Middle East — sh-!t happens
    (suicide bombers that kill little children)

    Russia — sh-!t happens
    (suicide bombers that kill women and children in crowded theaters)

    South East Asia — sh-!t happens
    (mu-slime thugs who kidnap teachers, school children, nurses, priests for ransom, than murder them all)

    Europe — sh-!t happens
    (suicide bombers that kill little children)

    USA — 9/11 happened

    Notice the pattern here, you twit?

    Goes to reason, no mu-slimes, no sh-!t.
    All these camel turds understand is violence and lies anyway. I say we oblige them by killing them all and than lie about how sorry we are.

    Islam. It’s a disease. And like any other infestations of boils, pox and pestilence, it should be eradicated. You don’t talk to diseases. You eradicate them like you did polio and small pox.

    And some bleeding heart imbecile here will post that it’s just a few “radical” individuals that are murderous, just like any other society. But than conveniently forgetting about the Fact that it happens worldwide and by a LOT MORE than just a few individuals. And they also continues to blank out of their empty heads the worldwide mu-slime jubilee celebrations as people burned on 9/11.

  2. Lou Siffer says:

    Enough bickering. You have had 235 years to try this “freedom” thing. You cannot handle freedom. You need to be controlled. You want to be controlled.

    We will now bring you One World Government. One World Currency. One World Religion.

    A New World Order.

  3. fern says:

    About the mosque France’s leading imam said it wasn’t wise to revive some memories and I concur with his opinion.
    35 years ago I was backpacking through Algeria and got stuck there for six weeks since the banks kept my money these people fed me and gave me a place to sleep, they were poor themselves and knew I was not a Muslim.
    this experience helped me a lot in understanding what is happening in the middle east. Islam is no worse than Catholicism, Christianism some people need religion some don’t. Rejection in any societies is bad and may foster extremism. Let’s hope the religious people don’t take over in Tunisia.

  4. Toullouse says:

    Hey Doug, I have one question for you: Why? The critics in the article say that having a Mosque near the 9-11 site is insensitive, but is it insensitive to Muslim Americans to be able to say where and when they should build a Mosque?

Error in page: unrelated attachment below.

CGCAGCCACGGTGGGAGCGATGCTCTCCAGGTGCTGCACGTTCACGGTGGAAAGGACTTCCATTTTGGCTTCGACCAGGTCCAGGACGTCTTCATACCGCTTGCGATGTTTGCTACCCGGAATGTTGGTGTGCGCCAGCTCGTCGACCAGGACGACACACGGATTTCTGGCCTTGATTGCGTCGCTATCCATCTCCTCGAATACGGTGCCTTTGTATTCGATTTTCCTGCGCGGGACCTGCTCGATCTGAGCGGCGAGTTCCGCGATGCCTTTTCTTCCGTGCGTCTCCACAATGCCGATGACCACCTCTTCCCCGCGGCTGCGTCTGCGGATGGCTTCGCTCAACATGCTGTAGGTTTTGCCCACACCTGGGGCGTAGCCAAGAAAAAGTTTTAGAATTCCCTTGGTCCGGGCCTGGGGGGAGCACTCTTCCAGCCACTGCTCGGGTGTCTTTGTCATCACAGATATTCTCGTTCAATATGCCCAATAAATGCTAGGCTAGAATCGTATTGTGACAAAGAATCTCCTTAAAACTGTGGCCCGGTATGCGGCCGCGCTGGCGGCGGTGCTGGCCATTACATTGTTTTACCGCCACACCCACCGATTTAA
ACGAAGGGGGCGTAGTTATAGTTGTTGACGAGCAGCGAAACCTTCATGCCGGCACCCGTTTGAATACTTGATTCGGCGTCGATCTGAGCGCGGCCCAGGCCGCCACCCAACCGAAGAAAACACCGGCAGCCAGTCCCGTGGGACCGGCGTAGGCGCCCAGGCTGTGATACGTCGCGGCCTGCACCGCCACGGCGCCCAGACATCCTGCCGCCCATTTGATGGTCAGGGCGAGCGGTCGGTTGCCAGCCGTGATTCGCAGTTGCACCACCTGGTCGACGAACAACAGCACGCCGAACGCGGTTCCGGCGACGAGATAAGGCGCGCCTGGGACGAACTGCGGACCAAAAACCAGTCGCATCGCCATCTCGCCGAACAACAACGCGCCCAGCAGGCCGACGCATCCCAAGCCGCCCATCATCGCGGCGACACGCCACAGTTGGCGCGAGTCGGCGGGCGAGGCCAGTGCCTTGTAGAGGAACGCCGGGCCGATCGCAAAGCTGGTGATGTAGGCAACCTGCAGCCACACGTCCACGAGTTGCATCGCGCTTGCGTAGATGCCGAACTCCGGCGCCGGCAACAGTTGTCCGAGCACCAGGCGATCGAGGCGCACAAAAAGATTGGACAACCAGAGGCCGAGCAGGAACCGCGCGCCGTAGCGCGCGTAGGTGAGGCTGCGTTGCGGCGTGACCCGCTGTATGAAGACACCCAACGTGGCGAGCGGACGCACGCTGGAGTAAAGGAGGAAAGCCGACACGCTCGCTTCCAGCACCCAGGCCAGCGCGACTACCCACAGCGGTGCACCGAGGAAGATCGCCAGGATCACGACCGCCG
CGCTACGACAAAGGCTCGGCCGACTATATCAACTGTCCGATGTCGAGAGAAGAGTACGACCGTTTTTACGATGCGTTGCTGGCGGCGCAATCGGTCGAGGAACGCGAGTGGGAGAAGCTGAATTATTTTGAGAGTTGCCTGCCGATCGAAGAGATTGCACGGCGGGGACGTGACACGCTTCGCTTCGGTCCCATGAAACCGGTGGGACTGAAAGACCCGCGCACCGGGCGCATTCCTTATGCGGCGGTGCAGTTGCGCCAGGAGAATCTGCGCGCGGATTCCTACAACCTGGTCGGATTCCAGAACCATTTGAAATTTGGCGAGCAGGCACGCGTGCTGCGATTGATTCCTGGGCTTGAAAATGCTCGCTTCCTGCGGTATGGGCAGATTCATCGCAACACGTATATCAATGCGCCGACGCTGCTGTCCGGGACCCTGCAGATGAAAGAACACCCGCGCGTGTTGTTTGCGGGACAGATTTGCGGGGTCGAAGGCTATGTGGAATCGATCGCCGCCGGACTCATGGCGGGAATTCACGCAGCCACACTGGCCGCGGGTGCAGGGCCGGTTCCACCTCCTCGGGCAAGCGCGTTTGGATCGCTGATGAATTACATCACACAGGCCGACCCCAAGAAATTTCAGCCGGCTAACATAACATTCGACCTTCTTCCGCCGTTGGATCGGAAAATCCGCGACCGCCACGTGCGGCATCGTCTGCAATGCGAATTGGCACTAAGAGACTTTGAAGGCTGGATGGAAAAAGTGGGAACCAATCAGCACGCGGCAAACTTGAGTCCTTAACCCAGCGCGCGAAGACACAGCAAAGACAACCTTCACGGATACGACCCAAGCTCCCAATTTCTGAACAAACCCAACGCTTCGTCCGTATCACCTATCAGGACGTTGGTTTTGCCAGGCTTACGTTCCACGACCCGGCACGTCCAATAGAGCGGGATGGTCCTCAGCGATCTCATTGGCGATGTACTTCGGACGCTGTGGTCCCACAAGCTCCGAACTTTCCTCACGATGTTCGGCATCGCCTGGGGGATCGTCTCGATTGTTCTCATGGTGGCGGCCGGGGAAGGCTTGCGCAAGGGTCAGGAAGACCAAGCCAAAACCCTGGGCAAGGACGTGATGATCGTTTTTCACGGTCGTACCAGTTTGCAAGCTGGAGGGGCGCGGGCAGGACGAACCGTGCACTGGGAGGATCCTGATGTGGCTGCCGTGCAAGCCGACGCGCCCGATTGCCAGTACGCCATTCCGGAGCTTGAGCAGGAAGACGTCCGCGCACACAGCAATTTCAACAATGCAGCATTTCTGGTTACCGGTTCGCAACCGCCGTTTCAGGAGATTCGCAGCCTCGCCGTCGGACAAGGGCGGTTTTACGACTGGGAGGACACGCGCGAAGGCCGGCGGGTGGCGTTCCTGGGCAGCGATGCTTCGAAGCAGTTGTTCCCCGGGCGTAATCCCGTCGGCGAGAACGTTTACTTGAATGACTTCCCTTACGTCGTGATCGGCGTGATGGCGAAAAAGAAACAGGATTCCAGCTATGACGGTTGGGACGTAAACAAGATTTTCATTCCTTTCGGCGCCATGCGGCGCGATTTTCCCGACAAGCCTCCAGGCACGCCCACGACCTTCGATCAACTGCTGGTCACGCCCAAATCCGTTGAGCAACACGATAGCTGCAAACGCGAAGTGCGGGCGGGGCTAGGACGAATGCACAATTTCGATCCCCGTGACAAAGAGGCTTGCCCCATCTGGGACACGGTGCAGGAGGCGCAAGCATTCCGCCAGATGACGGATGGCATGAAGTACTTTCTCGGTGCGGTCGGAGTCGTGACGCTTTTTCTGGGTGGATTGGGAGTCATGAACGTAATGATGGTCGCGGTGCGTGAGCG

Many Americans say that Muslims are all violent, but there are many violent Christians too, many of whom have done atrocious things in the name of religion. You and others should wake up;

    the two religions even come from the same basic precepts. Many Muslims, on the day the Muslims attacked us, were grieving over the incident, which is forbidden in a Real translation of the Qur’an, not the extremist version that was written with a forked tongue. But our media didn’t cover that.

    Instead the media covered the people dancing in the streets that were happy about it. Why do you think that is? Why don’t you mull that over for a little while? Get back to me when you have an acceptable answer.

    1. doug says:

      I agree most muslims are great individuals and should have places to worship in America. However, I’m afraid what the mosque will represent to/for the Terrorists. The Mosque where some of the 9-11 members met in Germany recently had to be shut down because it became a shrine and a meeting place for more terrorist.

      In short, no shrine for the terrorists. If 9-11 did not happen, then fine build it there. However, 9-11 did happen and many Americans of all faiths were affected.

      No Super Mosque at ground zero.

  5. Nick says:

    Now watch some holier-than-thou sanctimonious imbecile pipe up about religious freedom. Last I heard, there is no “freedom” to practice homicidal cult doctrines anywhere in the U.S. Witless how the witless twits didn’t pipe up when we cracked down on neo-nazi houses of worship.

    1. Toullouse says:

      Oh, right, sure, they are homicidal maniacs; they are just like neo-Nazis? You yourself are holier-than-thou. Most religious people that don’t believe in–yes, I am going to say it freedom of religion–are holier-than-thou: have you ever read the Koran, the Bhagdavad-Gita, the Ramayana, anything outside of the Bible, or do you consider them the infidels in your own mind?

      And last I heard, you can be in a cult, not a homicidal one, but who is to judge which is a homicidal cult? Christians? I don’t think so. There are many fundamentalist Christians too. It isn’t illegal to be part of the KKK in America and practice Identity “Christianity.”

      All you overzealous Christians need to be stopped more than some mosque in Manhattan; it will be put up near a place that already has some other mosques close by. It needs to go up now, Just because all of you crazies think you can stop it. America is for minorities too. When that changes, it is no longer America. Your religion, when it is taken as an oppressive force, when you try to dictate what is “right,” is the new neo-Nazism; so why don’t you do yourself a favor and stifle yourself.

  6. doug says:

    No 9-11 mosque!